The other reason to not use touch ID is plausible deniability. If you use touch ID it can be verified that you, and no one else, unlocked the phone while a passcode can be obtained, known or otherwise determined.


Fingerprints-for-ID seem like sort of a red herring in this case.

If anything, a phone that can be unlocked by contact with a physical token(even one attached to your finger) is far more like the various locked containers and rooms that predate most law codes. It’s the ones that can only be unlocked by means of possession of a secret that are a historical novelty.

I certainly don’t imagine that most locksmiths of history imagined a day when a ‘lock’ of sufficient sensitivity would exist that the ridge structure of a finger could be made to serve as the key; but there have been a lot of weird quirks introduced in the battle between locksmiths and lockpicks (neither most locksmiths of history nor Insane Clown Posse would likely have imagined that magnets would become a fairly routine part of higher end locks, in addition to purely mechanical details), and finger ridges fit reasonably adequately into that tradition.

Now, just for giggles: let’s take the two trains of thought and smash them into each other at high speed! By this metaphorical heap of flame and twisted cognitive steel I, of course, mean bitting codes. A physical key is an analog artifact, subject to wear and variation, unique; but (barring very old or very unusual ones) it is an embodiment of its bitting code, which tells you everything you need to know to turn a key blank into a compatible key.

If all keys to a given lockbox were lost or destroyed; but the suspect had knowledge of the bitting code, would that knowledge be treated as 5th-amendment-protected, or as merely equivalent to possession of the key? What if the suspect only possessed the blind code (and had no knowledge of the manufacturer’s proprietary conversion tables) and the blind code was not in itself incriminating without simultaneous possession of a substantial additional set of facts? What if the password for a computer device were the bitting or blind code of a physical key; but the knowledge that that was the case was held only by the suspect?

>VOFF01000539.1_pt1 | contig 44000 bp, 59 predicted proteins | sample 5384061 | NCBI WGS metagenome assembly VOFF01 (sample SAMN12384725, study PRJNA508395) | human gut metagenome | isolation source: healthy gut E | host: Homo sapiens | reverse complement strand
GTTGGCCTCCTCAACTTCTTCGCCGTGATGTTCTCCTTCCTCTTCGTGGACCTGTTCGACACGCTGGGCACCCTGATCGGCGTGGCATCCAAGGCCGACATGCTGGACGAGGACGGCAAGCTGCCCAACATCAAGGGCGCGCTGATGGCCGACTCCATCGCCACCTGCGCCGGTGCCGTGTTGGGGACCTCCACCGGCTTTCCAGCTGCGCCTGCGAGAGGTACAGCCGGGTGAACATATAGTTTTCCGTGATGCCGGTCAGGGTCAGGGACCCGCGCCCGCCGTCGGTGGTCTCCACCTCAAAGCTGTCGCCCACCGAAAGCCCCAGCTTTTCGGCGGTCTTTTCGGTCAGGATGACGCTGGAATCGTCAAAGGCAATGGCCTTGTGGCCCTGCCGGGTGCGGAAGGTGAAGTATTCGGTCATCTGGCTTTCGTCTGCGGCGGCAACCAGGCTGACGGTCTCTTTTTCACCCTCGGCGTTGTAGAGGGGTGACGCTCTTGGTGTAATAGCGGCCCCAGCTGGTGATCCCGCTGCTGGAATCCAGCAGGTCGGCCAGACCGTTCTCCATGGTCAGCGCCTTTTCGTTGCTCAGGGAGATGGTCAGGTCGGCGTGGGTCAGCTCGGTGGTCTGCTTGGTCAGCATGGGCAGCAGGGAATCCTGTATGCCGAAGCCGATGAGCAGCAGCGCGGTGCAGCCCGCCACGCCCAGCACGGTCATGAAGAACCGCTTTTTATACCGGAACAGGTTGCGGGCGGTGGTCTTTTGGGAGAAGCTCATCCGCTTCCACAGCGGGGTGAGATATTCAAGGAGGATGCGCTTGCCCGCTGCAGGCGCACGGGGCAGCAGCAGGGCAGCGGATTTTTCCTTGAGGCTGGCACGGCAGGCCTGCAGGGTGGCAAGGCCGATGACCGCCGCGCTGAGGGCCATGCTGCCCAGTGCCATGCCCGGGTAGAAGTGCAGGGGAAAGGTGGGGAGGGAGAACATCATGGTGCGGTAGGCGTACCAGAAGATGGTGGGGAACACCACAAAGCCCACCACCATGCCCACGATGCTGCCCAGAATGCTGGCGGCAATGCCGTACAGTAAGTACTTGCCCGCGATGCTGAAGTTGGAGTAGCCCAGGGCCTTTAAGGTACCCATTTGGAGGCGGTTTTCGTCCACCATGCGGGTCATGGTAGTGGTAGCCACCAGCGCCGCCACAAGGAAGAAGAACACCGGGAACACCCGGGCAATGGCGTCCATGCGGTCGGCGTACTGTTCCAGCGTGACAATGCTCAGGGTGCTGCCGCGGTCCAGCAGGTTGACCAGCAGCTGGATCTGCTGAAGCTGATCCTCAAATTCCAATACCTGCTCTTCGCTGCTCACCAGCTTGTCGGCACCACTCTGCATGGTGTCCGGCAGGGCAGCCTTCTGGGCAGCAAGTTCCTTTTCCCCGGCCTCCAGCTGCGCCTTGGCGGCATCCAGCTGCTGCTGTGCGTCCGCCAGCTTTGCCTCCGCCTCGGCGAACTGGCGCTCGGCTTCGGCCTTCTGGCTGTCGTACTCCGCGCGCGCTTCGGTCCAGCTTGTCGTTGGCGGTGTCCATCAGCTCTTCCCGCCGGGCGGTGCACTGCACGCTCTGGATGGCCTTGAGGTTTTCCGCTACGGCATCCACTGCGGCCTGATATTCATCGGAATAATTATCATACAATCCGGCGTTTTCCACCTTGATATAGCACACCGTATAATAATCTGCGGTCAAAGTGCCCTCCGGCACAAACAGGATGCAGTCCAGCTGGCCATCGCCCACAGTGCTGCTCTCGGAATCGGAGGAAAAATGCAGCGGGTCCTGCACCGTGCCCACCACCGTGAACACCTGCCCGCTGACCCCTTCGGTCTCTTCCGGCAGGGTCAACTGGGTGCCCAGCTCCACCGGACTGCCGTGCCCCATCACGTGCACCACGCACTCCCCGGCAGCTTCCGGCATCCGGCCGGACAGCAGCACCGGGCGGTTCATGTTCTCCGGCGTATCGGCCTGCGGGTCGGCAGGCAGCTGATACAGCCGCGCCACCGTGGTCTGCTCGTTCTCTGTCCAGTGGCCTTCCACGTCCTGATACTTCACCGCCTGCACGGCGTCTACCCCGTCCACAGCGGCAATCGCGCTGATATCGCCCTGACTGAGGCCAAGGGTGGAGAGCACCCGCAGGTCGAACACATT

Unfortunately, depending on circumstance, that can cut either way: for privacy, anonymity, cop-proofing, etc. deniability is generally good.

However, (see most recently ‘chip and pin’/EVM and attempts to shift liability for fraud onto the customer rather than the bank or merchant, also some periodic auto-theft insurance wrangling over how impregnable various vehicles are or aren’t), just as the cops are eager to assume that it was you when it merely might have been you, there are other users of verification systems who are equally eager to insist that it was you when you fervently deny that you had anything to do with it.

In the first case, you should definitely run away screaming from biometrics(can’t repeat it enough: Biometrics Are Identifiers, Not Secrets); but in the second case you really want to be sure that either the system is ironclad or the other party admits and agrees that the system is quite breakable and is willing to let it slide.

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What you mention about “chip and pin” is flabbergasting! Chip & PIN is now the standard here in Australia and our cards also typically have contactless payment and, as far as I’m aware, this has done nothing to change the customers’ liability for fraud. If someone takes your card and somehow knows your PIN the bank’s insurance pays for the fraud. Sometimes it takes a couple of weeks or months to get your cash back if they emptied a debit account but you’ll get it back eventually.

PS: gold star for the ICP work-in :wink: